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About half of the states follow the "M'Naughten" rule, based on the 1843 British case of Daniel M'Naughten, a deranged woodcutter who attempted to assassinate the prime minister. Three states -- Montana, Idaho, and Utah -- do not allow the insanity defense at all. Virtually all studies conclude that the insanity defense is raised in less than 1 percent of felony cases, and is successful in only a fraction of those.He was acquitted, and the resulting standard is still used in 26 states in the U. : See this chart showing the standards used by each jurisdiction. The vast majority of those that are successful are the result of a plea agreement in which the prosecution and the defense agree to a not guilty by reason of insanity (NGRI) plea.S.: A defendant may be found not guilty by reason of insanity if "at the time of committing the act, he was laboring under such a defect of reason from disease of the mind as not to know the nature and quality of the act he was doing, or if he did know it, that he did not know what he was doing was wrong." (emphasis added) This test is also commonly referred to as the "right/wrong" test. A major 1991 eight-state study commissioned by the National Institute of Mental Health found that less than 1 percent of county court cases involved the insanity defense, and that of those, only around one in four was successful.Twenty-two jurisdictions use some variation of the Model Standard set out by the American Law Institute (A. Ninety percent of the insanity defendants had been diagnosed with a mental illness.The court then determines whether and to what extent he requires treatment for mental illness.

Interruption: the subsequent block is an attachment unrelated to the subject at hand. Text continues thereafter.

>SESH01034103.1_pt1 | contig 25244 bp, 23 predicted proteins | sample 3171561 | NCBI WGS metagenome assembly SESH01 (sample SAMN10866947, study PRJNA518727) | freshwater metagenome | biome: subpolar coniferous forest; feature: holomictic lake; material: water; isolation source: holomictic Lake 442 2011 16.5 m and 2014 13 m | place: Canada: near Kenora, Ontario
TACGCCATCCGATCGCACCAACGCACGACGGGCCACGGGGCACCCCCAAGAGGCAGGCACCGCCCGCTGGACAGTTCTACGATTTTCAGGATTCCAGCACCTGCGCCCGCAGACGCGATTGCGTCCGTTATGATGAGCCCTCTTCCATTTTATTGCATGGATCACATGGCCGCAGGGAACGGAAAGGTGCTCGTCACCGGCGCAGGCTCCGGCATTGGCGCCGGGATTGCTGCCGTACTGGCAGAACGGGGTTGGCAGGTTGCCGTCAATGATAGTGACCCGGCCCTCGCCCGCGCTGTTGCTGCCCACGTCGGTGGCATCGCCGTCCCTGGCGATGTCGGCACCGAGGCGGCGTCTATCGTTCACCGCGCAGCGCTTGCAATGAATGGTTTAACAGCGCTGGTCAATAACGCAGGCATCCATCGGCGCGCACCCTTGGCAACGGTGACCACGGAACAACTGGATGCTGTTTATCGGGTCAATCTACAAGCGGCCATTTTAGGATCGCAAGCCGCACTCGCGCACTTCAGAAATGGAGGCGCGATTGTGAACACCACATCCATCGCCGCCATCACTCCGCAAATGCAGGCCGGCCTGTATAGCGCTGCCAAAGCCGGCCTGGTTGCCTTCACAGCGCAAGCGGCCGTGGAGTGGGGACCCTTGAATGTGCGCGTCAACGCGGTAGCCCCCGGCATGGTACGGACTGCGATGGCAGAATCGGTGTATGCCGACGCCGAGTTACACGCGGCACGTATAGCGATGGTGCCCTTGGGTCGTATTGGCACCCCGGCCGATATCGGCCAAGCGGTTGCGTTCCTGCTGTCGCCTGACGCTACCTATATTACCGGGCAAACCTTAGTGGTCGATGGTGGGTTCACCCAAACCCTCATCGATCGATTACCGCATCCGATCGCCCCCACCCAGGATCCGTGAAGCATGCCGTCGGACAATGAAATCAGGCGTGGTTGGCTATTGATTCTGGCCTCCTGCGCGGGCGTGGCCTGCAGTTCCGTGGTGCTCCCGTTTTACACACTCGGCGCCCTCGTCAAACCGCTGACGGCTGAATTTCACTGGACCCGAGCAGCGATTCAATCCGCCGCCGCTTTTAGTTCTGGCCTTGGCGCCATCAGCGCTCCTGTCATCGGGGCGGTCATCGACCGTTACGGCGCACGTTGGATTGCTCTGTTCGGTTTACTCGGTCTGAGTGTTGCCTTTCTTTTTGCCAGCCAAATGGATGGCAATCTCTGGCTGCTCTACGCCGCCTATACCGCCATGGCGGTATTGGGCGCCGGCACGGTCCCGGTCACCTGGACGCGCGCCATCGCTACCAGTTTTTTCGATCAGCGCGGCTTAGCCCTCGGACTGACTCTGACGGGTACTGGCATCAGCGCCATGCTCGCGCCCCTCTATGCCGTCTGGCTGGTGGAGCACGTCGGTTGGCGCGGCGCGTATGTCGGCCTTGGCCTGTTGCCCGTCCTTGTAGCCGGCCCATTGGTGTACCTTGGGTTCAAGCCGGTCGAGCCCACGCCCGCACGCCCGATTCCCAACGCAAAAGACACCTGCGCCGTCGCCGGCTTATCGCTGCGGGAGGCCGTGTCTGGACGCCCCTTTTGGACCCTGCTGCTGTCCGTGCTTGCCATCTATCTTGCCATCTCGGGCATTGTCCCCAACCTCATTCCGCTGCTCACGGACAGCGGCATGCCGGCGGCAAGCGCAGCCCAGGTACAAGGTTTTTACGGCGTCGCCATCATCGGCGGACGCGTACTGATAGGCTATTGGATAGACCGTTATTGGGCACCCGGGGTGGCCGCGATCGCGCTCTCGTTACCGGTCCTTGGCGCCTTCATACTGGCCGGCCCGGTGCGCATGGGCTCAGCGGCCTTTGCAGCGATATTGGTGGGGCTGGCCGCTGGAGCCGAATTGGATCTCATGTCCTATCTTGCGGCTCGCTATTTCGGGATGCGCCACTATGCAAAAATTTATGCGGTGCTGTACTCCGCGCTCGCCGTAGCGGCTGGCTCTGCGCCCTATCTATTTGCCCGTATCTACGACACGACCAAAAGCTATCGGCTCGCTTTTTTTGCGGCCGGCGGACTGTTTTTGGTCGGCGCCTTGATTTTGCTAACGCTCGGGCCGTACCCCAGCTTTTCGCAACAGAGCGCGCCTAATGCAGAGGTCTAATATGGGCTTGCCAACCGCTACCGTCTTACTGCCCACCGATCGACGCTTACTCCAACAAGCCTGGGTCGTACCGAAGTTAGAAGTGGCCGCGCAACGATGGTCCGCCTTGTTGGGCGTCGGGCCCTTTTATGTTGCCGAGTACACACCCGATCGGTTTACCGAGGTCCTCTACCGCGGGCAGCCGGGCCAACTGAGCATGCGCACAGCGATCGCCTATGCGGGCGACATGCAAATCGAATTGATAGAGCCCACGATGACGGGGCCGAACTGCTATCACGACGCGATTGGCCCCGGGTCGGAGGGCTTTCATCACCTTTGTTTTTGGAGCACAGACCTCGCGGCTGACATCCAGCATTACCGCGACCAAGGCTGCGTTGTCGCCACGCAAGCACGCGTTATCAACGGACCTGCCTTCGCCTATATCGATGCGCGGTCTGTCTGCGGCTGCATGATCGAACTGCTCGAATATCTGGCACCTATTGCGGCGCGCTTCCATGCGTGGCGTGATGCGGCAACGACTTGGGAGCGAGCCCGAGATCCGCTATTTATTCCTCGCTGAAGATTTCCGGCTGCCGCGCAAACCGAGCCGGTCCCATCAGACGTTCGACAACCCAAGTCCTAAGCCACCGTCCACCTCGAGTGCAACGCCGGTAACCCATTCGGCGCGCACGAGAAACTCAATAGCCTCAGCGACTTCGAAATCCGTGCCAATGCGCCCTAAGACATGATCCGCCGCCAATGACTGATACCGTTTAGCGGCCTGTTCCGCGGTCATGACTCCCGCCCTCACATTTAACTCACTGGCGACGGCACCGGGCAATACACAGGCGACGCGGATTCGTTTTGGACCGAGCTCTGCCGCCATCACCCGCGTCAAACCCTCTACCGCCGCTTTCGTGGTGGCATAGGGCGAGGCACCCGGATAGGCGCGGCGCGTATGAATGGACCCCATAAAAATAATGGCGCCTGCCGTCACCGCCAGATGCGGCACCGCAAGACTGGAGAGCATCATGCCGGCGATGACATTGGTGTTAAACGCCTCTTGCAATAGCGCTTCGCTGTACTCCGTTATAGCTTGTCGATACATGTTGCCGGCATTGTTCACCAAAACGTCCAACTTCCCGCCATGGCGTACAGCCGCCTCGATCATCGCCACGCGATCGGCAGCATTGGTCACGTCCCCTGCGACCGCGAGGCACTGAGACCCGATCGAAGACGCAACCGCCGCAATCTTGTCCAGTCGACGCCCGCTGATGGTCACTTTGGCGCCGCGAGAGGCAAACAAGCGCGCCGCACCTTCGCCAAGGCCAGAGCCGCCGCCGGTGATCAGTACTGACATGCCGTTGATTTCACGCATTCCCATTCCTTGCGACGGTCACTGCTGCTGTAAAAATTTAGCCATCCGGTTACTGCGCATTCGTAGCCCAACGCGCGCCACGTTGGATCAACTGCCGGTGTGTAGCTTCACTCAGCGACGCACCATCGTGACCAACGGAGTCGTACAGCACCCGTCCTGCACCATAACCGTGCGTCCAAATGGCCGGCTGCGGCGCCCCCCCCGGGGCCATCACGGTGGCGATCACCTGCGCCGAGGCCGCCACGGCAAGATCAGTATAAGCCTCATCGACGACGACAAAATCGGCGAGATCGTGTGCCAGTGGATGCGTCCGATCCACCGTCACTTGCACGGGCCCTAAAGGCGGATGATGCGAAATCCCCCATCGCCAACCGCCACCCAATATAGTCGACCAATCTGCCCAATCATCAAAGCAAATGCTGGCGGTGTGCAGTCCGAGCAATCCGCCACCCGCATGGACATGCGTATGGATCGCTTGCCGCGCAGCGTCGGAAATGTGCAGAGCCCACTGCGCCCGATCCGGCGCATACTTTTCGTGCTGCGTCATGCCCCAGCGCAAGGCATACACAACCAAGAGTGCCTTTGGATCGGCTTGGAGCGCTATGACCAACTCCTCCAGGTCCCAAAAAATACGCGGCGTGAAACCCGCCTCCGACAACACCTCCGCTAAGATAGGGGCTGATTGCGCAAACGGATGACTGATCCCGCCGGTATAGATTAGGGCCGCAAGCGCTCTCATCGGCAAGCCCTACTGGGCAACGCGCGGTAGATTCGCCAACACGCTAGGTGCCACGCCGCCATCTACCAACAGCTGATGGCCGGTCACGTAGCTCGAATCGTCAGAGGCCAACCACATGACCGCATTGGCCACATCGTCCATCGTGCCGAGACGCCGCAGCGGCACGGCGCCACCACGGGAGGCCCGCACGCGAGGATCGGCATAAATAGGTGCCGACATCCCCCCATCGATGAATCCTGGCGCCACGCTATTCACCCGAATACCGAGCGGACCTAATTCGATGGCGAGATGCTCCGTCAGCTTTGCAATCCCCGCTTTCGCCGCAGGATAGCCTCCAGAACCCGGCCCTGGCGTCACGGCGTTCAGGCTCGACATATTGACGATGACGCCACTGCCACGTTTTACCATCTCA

The low standard reflects the attempt to provide as many people as possible a day in court, while excluding those individuals who are so sick as to be completely unable to comprehend the proceedings or to assist their attorneys.
Three states -- Montana, Idaho, and Utah -- do not allow the insanity defense.
Defendants must still be found competent to stand trial, and they may introduce evidence of a mental disease or defect as evidence that they did not possess the requisite intent or state of mind (mens rea) to be found guilty. Faced with the difficulty of cases such as Ralph Tortorici's, where a defendant has clearly committed the crimes in question but is obviously mentally ill, many states have adopted laws providing for a "guilty but mentally ill" plea or verdict.
Each state, and the District of Columbia, has its own statute setting out the standard for determining whether a defendant was legally insane, and therefore not responsible, at the time his crime was committed. rule is generally considered to be less restrictive than the M'Naughten rule.
In general, the standards fall into two categories. rule, a defendant is not held criminally responsible "if at the time of his conduct as a result of mental disease or defect he lacks substantial capacity either to appreciate the criminality (wrongfulness) of his conduct or to conform his conduct to the requirements of law." (emphasis added) The A. Some states that use the M'Naughten rule have modified it to include a provision for a defendant suffering under "an irresistible impulse" which prevents him from being able to stop himself from committing an act that he knows is wrong. Although cases invoking the insanity defense often receive much media attention, the defense is actually not raised very often.